To a Therikkoothu artiste from South India who performs street plays loosely based on folk retellings of the Ramayana, Valmiki has no meaning, no social or historical connection. His version, as you rightly point out, does contain several instances of what is today, considered to be extreme cruelty or bigotry (the lead in the ear incident, the sita dumping etc), which is exactly why it’s all the more important not to ignore the historical retellings of any epic or myth.
    When R Sagar made the Ramayana, it was an era of DD, and in general, fairly low standards of production across the board. With the exception of rare geniuses like Ray, Adoor or Benegal, most TV and flim productions of the 80s were pretty crappy. But just the sheer achievement of making a televised version, that almost everybody in the country saw is something to be lauded. If you remember right, Sagar did leave out most of the really questionable incidents (the beheading of a lower-caste person who was meditating etc). So while it’s sort of cool to laugh at his version (and ive done that many times) it’s not so cool to give him no credit for what he did. It is a landmark in Indian TV history, although it may not have aged well.
    Every civilization/culture in the world has some version of the Hero myth (e.g, the Iliad, the Gilgamesh etc). The specific details often vary, but the archetype does not. The Ramayana is possibly the earliest Indic version of that archetypal myth (The hero’s journey). And one specific version set in one specific moment in history cannot assume precedence over others.

  26. I suspect that when KA speaks about “many Ramayanas” he is referring to how diverse the retelling of what you refer to as ” original” Valmiki version of the story has been.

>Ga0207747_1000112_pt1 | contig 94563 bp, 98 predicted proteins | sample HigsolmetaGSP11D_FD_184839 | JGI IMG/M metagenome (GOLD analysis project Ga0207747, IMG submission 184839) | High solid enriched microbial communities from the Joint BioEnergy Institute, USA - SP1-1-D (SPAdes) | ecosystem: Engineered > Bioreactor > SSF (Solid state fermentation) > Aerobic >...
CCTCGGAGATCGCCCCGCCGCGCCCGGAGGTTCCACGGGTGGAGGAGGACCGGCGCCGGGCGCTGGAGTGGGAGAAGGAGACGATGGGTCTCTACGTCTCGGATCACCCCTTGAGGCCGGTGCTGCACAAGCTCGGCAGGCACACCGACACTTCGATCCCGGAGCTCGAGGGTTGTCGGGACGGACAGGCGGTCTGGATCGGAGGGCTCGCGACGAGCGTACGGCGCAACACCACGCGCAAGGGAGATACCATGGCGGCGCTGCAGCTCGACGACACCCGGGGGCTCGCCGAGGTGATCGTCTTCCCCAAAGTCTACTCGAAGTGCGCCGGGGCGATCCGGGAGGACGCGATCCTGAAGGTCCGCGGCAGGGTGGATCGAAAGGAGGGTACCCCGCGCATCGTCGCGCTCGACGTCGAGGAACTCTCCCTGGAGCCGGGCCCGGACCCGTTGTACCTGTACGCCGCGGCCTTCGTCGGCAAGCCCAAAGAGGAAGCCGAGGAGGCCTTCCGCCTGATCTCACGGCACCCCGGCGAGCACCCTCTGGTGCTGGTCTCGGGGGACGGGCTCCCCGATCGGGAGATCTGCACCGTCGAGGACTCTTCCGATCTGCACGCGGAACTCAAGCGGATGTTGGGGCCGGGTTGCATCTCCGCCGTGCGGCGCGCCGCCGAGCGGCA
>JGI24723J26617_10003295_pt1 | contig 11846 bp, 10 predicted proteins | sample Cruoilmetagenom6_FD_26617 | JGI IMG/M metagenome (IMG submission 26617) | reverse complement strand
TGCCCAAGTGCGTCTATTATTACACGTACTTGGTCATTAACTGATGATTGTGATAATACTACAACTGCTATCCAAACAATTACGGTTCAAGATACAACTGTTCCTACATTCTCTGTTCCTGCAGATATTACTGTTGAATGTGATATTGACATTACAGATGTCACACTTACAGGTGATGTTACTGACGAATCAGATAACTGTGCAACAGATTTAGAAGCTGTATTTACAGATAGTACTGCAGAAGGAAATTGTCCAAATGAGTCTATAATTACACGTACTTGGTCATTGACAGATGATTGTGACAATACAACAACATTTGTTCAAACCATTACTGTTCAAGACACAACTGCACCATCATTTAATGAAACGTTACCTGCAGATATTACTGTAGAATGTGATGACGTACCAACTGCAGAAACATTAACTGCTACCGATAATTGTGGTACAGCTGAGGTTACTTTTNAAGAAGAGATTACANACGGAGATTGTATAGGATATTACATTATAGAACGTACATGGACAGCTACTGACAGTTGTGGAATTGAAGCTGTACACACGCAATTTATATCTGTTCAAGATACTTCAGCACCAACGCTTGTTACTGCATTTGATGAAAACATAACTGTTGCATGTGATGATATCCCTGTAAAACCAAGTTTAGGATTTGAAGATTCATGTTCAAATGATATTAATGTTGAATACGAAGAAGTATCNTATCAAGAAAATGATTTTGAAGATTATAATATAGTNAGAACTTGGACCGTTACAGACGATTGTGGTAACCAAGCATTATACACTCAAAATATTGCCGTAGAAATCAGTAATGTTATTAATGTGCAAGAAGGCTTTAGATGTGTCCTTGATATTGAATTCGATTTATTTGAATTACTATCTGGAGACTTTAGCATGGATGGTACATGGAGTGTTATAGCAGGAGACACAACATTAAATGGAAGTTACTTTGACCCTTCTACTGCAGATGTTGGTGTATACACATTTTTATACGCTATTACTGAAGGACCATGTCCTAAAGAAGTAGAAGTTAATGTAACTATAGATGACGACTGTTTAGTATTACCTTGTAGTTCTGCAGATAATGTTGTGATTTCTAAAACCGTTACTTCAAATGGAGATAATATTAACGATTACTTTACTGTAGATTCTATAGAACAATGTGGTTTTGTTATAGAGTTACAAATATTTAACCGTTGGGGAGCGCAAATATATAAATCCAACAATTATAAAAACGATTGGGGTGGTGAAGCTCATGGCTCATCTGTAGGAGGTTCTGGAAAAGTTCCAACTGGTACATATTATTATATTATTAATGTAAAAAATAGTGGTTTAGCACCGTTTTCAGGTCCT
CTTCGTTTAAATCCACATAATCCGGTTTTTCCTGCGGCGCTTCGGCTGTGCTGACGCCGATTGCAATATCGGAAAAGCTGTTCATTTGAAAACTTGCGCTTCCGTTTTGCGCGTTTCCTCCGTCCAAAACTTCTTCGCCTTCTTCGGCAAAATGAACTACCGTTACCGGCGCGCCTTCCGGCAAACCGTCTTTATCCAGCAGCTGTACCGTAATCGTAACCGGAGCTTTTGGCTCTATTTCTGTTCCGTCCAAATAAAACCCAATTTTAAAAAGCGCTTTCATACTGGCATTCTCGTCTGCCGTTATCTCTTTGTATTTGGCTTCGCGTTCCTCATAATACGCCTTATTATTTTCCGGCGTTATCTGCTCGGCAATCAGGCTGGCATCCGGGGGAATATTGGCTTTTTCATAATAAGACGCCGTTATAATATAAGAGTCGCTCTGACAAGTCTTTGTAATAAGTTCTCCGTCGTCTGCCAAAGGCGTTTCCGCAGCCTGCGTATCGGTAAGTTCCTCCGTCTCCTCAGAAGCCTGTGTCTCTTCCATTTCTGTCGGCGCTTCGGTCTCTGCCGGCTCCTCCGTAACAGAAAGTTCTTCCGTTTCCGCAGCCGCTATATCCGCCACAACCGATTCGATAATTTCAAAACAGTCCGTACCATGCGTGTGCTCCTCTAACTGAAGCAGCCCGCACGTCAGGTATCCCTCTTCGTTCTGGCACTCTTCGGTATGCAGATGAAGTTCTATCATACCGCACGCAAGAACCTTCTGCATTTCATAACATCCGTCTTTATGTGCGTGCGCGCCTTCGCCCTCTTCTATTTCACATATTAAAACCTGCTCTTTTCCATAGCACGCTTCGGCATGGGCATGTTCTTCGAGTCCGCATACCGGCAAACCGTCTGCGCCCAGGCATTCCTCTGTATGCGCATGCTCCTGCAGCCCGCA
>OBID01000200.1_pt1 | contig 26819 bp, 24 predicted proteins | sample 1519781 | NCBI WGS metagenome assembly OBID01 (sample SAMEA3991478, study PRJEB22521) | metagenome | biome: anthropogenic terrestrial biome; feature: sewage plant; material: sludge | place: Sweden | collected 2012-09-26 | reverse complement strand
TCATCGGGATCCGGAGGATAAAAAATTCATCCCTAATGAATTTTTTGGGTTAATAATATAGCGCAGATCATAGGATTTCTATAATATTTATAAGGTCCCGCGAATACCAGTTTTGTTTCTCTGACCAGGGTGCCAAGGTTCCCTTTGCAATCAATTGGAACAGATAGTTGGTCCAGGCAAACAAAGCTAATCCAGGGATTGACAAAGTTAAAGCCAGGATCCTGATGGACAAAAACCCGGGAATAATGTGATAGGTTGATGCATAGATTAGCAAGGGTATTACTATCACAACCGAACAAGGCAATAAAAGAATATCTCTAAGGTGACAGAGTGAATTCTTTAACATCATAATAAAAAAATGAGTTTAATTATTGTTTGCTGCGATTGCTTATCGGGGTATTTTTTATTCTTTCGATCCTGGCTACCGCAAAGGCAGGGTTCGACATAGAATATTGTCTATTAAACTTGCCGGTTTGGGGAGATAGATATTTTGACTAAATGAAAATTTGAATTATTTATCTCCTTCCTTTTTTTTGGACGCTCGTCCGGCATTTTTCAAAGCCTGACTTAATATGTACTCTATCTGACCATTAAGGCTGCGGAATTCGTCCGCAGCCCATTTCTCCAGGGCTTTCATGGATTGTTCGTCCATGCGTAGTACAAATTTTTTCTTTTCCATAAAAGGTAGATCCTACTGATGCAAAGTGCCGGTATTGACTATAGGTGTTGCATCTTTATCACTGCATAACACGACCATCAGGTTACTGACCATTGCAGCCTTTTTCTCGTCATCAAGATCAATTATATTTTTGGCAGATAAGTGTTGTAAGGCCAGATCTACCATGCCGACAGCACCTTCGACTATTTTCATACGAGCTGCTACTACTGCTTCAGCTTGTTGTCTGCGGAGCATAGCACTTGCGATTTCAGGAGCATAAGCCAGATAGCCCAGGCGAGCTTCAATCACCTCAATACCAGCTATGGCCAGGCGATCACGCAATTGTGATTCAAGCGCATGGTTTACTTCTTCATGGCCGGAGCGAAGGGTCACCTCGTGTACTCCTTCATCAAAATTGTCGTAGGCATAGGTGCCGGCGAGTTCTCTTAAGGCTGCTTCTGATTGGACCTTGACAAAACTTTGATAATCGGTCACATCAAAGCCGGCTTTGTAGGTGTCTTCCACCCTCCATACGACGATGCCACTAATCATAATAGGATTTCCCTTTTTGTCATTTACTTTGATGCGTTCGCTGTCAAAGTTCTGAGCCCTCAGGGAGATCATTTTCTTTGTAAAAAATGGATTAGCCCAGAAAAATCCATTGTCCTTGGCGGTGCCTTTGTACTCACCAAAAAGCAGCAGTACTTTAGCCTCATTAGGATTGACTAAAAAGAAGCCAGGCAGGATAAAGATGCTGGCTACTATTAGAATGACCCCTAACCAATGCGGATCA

Informed scholars (not wikis) like Paula Richman and others, debate that the Valmiki Ramyana may be the most popular but disagree that it is not the “authoritative” one because V’s version was an”open source version” anyway; a part of the oral tradition and no one can really say that the Valmiki Ramayana, though most well known, does not include many versions and little stories from anonymous oral renditions that he encapsulated as his consolidated epic story. Epic experts concede that there is no final proof that Valmiki’s version is his very own.
    Ramesh Sippy has proof that Sholay is his own through copywright laws but there is no absolute proof that the whole of Valmiki Ramayana is his own alone and could be the product of collaborative oral efforts. Hence each version is acceptable for those who find it important. I can’t dismiss the Thai’s version just because I see mine as the “original” one. It is insulting to say the Ramayana is just one story by Valmiki ; it’s marvel lies in how it lends itself to polycultural renditions and multicultural traditions and faiths and beliefs.
    It’s like Ramesh Sippy had three scriptwriters narrate him similar dacoit stories and he gathered those ideas to make Sholay which is remade in various versions across the years. His is what we’d call the original and the best and others that came after them varied versions, but his original may be the draft that he wrote from the ideas of his team of scriptwriters.
    Joyce’s Ullysses is important and beautiful as Homer’s Odyssey-and Western scholars debate how original Homer was in translating an oral story into his own!
    The flexibility of the oral story culture of the Ramayana epic and its moral questions remain in all the various versions that add colour to the many retellings.
    KA’s a web version of his own. The epic’s tradition allows it to be so.